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Bolton gets to work; says he glad to be at UN

August 2, 2005

By Evelyn Leopold

UNITED NATIONS (Reuters) – John Bolton presented his
credentials as the new U.S. ambassador to the United Nations on
Tuesday and immediately called on key envoys, with many curious
to see whether he remained a combative critic of the world
body.

No U.N. ambassador can ignore a chief American
representative but several reminded reporters that give and
take was essential to the diplomatic game, an oblique reference
to Bolton’s reputation as an outspoken sparring partner, who
once called the United Nations irrelevant.

“Mr. Bolton has his views on the United Nations,” Algerian
U.N. Ambassador Abdallah Baali told reporters.

“We only hope that when he comes here and works with us he
will realize — I am sure he already does — that the United
Nations is an irreplaceable forum and that we have to work
together to make our world safer and more prosperous,” he said.

Brazil’s U.N. ambassador, Ronaldo Mota Sardenberg, also a
Security Council member, struck a similar note.

“There is a tradition here to work together. We hope and
expect that this tradition will be maintained,” he said.

Bolton, opposed by Democratic Senators for five months, was
nominated by President Bush in a “recess appointment,” a
loophole that allows him to make such appointments when
Congress is not in session. He can serve until January 2007,
when a new Congress is sworn in.

Hours later on Monday Bolton was in New York to meet staff
at the U.S. mission to the United Nations. One participant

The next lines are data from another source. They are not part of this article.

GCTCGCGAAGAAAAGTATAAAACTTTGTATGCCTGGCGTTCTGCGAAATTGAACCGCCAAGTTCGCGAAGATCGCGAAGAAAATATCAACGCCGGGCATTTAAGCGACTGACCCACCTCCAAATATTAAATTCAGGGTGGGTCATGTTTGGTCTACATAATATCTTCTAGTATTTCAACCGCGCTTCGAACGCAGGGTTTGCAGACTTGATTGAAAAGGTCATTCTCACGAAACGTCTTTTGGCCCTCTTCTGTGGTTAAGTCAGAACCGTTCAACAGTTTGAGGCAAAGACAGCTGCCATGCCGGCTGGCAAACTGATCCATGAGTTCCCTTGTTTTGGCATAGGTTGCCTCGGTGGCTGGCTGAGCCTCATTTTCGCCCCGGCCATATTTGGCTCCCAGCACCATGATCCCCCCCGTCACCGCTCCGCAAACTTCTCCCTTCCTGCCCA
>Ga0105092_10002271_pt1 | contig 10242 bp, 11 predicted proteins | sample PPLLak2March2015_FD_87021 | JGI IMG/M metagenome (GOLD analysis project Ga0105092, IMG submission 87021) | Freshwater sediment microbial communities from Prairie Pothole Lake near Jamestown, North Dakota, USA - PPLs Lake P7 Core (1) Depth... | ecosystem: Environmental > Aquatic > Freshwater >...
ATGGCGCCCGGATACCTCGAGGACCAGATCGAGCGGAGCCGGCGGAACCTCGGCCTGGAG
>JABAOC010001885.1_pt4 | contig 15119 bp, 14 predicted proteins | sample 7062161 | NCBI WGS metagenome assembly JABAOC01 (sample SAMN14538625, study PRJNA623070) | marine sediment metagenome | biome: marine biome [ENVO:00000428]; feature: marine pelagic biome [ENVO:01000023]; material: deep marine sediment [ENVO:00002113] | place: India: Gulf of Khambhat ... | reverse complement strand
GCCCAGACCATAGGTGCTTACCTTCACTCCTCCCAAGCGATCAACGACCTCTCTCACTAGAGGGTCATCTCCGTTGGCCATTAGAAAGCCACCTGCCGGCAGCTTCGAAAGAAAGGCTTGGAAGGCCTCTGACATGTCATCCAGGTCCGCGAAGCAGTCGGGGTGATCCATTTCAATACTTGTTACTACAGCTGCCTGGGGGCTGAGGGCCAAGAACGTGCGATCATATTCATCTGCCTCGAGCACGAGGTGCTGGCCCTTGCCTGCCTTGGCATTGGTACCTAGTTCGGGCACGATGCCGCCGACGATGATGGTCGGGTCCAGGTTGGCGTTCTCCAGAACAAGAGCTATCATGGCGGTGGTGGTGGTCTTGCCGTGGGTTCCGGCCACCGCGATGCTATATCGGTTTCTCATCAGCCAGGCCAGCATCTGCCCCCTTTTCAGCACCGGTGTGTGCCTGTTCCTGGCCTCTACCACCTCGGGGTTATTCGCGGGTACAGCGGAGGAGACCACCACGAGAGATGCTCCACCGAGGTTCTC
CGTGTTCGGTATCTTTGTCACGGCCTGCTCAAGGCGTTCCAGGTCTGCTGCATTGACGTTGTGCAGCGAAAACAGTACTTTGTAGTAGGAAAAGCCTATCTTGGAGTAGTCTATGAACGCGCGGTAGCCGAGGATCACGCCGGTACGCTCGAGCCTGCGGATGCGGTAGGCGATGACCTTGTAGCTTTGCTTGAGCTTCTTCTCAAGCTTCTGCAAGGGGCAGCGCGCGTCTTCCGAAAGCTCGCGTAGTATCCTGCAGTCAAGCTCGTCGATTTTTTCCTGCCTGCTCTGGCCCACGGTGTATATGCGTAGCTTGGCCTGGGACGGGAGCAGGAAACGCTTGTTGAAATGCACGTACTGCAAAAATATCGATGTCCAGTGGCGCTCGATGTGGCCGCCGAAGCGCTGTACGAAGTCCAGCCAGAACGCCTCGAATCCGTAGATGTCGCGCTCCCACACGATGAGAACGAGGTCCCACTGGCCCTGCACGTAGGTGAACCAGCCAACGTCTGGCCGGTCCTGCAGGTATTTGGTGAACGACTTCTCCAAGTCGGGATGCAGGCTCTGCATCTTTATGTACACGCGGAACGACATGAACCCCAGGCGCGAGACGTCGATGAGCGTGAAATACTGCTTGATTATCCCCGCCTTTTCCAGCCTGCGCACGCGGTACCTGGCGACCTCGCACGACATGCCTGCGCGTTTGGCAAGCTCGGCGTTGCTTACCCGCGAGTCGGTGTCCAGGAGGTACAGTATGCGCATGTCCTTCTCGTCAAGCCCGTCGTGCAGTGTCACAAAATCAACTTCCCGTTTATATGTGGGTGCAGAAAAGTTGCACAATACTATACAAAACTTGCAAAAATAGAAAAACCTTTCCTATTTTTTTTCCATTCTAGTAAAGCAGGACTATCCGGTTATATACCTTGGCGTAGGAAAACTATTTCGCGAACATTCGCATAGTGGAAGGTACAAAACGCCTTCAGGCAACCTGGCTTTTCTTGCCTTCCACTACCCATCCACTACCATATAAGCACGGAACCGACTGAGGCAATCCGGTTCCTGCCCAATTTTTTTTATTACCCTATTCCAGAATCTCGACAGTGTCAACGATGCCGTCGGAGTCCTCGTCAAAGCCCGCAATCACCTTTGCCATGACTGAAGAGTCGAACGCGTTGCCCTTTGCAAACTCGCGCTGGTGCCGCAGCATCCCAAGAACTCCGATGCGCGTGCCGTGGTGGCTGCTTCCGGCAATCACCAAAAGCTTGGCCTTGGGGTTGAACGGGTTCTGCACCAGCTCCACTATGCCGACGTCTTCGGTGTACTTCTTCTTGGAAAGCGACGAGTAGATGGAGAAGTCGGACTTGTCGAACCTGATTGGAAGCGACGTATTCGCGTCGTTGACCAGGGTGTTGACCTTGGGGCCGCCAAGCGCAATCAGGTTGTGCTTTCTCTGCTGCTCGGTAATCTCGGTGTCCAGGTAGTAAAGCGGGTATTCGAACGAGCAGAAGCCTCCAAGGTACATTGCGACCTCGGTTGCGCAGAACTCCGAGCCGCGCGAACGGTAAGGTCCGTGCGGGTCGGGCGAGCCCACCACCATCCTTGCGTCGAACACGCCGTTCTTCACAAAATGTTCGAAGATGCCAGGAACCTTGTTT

reported that he “said all the right things” to the nervous
staff, aware of allegations that he mistreated subordinates.

COURTESY CALLS

And on Tuesday he saw U.N. Secretary-General Kofi Annan and
began paying courtesy calls to Security Council ambassadors at
their offices around New York including Emyr Jones Parry of
Britain, Kenzo Oshima of Japan, this month’s Security Council
president, and Algeria’s Baali.

“Good to see you,” Bolton told Annan, handing him an
envelope with his credentials. “I’m glad to be here.”

Bolton is no stranger to the United Nations, having served
as an assistant secretary of state for international
organizations in 1990 when former President George H.W. Bush
convinced Security Council members to approve a war against
Iraq after its invasion of Kuwait.

One of Bolton’s first tasks is Annan’s ambitious reform
program, which 170 world leaders will endorse in one form or
another at a U.N. summit in mid-September.

U.N. General Assembly members are spending most of August
negotiating a text on security, human rights, development U.N.
management reforms. And they face a contentious bid for
permanent Security Council seats by Japan, Germany, Brazil and
India, which the U.S. opposes.

“Obviously we have been engaged now for some time in this
reform process, which is now coming to its end, hopefully in
the coming weeks,” Baali said. “I am sure his contribution to
this reform will be very positive and we just need to wait and
see.”

More explosive may be taking Iran to the Security Council
for possible sanctions following Tehran’s announcement that it
plans to resume enriching uranium. Bolton, as the former State
Department’s undersecretary for arms control, has been pushing
for punishment for Iran but it is not clear how much support
there is in the 15-member council.




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